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The Right Honourable Paul Martin is photographed at Nelson Education in Scarborough, Ont., September 13, 2011. Martin speaks about his views on health care reform. (Photo by Yvonne Berg for the Globe and Mail) (Yvonne Berg For The Globe and Mail)
The Right Honourable Paul Martin is photographed at Nelson Education in Scarborough, Ont., September 13, 2011. Martin speaks about his views on health care reform. (Photo by Yvonne Berg for the Globe and Mail) (Yvonne Berg For The Globe and Mail)

Globe Editorial

Heed Paul Martin's advice on fixing health care Add to ...

At no other time has the sustainability of Canada's health-care system been so much in question. The population is aging, health care consumes a huge portion of provincial budgets, and patients remain passive recipients of treatment that is often difficult to obtain.

At $192-billion a year, Canadians have the right to ask if they are getting value for money. When compared with seven other countries, a study by the Commonwealth Fund found, patients here experience far more access problems including lengthy waits to see family physicians and specialists.

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In 2004, prime minister Paul Martin brought in what he called a “fix for a generation” with his 10-year, $41-billion health accord. In 2014, it will come up for renewal. Mr. Martin says the federal government should be sitting down with the provinces to work on the agreement.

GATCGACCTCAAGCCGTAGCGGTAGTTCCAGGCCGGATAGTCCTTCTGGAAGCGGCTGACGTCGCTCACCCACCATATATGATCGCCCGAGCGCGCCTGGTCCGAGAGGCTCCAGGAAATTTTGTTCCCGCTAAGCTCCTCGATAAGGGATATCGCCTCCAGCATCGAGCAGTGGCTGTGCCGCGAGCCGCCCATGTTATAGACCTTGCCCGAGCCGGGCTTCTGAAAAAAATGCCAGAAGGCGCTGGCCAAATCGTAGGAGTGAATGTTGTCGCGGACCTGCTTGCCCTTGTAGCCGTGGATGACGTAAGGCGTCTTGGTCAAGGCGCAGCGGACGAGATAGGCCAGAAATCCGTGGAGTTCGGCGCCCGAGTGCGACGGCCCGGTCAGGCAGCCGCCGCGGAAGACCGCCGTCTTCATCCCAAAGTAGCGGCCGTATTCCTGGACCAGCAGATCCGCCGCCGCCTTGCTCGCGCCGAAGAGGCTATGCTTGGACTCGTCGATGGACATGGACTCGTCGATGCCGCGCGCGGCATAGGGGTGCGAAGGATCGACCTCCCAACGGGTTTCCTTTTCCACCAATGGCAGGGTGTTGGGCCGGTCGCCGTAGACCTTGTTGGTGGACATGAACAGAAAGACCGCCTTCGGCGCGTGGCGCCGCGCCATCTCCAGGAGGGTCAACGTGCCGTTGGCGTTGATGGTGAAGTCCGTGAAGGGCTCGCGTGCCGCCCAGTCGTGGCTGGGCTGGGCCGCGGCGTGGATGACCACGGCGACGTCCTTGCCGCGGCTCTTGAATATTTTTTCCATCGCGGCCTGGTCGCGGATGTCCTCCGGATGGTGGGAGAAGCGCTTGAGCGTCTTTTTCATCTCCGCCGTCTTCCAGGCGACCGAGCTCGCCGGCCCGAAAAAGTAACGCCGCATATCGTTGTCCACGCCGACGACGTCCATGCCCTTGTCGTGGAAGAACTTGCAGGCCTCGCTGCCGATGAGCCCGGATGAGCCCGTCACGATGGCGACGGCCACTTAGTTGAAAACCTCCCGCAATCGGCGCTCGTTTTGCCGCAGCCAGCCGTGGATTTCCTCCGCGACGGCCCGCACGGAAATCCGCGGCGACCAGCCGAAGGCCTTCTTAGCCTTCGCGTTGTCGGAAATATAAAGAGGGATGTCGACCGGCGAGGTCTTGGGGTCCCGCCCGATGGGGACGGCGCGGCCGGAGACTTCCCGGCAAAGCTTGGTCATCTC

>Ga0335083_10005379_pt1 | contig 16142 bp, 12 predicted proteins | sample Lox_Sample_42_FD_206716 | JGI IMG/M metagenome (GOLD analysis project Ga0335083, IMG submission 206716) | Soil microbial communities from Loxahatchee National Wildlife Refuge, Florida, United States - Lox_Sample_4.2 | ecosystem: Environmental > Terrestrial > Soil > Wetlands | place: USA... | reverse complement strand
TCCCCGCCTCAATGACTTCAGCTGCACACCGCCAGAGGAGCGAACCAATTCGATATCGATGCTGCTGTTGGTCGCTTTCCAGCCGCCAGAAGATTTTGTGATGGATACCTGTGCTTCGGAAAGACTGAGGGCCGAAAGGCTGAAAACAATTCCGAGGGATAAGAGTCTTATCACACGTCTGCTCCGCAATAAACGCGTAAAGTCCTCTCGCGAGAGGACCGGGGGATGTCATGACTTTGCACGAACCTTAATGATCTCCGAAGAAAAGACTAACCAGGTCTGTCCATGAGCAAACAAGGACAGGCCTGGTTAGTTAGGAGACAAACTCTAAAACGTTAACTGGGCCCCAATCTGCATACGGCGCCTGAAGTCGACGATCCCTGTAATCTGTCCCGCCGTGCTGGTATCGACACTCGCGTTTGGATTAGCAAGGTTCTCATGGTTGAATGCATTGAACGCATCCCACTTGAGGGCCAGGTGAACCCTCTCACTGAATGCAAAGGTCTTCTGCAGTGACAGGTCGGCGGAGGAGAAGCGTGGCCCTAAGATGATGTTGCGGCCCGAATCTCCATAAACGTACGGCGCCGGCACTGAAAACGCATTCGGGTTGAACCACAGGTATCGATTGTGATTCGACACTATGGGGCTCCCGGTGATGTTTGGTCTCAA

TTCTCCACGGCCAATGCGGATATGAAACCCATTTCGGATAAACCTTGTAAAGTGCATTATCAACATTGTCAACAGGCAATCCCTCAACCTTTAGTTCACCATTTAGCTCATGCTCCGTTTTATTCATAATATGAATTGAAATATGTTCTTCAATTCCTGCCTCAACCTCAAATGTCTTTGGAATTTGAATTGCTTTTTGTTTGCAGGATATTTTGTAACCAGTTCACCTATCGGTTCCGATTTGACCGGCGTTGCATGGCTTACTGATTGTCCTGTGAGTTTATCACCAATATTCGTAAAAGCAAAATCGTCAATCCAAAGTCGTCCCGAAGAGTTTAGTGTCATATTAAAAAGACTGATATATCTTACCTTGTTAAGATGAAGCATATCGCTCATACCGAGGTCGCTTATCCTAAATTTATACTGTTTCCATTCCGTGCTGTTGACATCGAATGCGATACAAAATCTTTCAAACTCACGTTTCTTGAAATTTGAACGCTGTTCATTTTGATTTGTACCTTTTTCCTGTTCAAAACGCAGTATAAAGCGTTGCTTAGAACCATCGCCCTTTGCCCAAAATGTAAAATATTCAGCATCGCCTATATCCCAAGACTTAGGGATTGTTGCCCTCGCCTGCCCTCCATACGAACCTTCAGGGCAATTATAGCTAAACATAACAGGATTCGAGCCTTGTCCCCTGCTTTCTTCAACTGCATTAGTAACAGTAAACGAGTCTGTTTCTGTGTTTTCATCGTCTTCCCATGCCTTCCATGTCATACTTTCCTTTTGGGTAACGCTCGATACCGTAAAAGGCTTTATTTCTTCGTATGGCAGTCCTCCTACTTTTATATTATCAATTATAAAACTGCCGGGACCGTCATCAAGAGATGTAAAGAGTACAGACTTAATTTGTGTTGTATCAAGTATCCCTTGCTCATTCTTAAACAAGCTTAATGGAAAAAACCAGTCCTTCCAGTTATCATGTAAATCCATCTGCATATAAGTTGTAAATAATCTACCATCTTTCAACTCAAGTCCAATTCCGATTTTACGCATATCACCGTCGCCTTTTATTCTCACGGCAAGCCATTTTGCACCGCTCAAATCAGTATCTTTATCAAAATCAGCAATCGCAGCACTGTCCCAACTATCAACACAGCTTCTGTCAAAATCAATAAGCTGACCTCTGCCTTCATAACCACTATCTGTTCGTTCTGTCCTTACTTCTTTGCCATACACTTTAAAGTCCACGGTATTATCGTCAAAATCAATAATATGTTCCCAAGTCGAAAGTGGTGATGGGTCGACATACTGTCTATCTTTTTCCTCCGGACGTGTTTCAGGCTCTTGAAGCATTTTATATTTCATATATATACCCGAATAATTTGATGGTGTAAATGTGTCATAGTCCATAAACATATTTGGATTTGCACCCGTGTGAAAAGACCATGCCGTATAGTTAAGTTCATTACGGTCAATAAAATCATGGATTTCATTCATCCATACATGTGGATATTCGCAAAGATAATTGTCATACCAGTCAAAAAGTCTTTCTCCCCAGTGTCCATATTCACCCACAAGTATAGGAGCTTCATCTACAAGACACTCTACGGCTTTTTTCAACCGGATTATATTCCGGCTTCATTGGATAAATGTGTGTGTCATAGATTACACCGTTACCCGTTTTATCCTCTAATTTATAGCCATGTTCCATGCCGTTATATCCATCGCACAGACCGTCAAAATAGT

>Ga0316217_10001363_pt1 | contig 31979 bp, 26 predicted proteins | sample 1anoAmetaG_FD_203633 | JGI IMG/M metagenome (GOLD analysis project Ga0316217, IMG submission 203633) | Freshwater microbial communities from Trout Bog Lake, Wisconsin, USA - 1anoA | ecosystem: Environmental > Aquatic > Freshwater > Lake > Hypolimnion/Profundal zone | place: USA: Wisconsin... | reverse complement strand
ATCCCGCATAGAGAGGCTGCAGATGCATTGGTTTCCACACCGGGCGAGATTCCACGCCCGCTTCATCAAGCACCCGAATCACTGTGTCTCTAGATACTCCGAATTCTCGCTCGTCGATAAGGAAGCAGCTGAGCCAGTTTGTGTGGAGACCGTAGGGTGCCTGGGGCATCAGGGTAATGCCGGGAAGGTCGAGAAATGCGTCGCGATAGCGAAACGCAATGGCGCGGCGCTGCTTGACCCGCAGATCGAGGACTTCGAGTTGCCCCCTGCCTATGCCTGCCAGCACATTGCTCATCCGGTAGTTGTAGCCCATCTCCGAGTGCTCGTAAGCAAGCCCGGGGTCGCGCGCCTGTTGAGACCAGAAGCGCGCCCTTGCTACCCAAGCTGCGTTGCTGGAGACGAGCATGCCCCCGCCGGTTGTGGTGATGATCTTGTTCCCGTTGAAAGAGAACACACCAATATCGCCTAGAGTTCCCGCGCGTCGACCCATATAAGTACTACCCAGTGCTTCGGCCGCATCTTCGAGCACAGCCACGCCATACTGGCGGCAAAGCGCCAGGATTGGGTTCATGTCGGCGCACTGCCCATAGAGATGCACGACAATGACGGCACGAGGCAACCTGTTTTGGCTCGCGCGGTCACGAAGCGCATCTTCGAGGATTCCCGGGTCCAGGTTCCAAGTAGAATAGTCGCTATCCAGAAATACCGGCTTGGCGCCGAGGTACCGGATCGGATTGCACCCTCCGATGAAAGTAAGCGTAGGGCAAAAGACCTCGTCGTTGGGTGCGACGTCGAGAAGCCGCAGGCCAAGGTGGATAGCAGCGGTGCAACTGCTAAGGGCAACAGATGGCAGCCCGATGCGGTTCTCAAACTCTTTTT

The legacy of his accord is mixed. There have been improvements on wait times in five areas, including joint replacements and diagnostic tests such as CT scans, but there is still no national pharmaceutical strategy. Reports on how the provinces used the money and what was achieved remain scant.

John Abbott, chief executive officer of the Health Council of Canada, said the new accord should be more detailed, on what is to be achieved and what improvements are expected in the health of Canadians. Access to primary-care physicians, wait times for access to specialty care, and co-ordination of care are all problem areas.

“This is less a money issue,” says Mr. Abbott. “We need the government to say we are really going to roll up our sleeves here and develop a framework.”

During this year's election, the Conservatives said they intend to continue the 6 per cent annual increase in health transfers until at least 2016. They need to do far more to press for reform.

The federal government should get down to the hard work of setting the parameters for the new health accord, and do it soon, once the current provincial elections are over. If it can't insist on accountability measures – putting conditions on money in return for performance results – then the fix for a generation will turn out to have been only a temporary reprieve.

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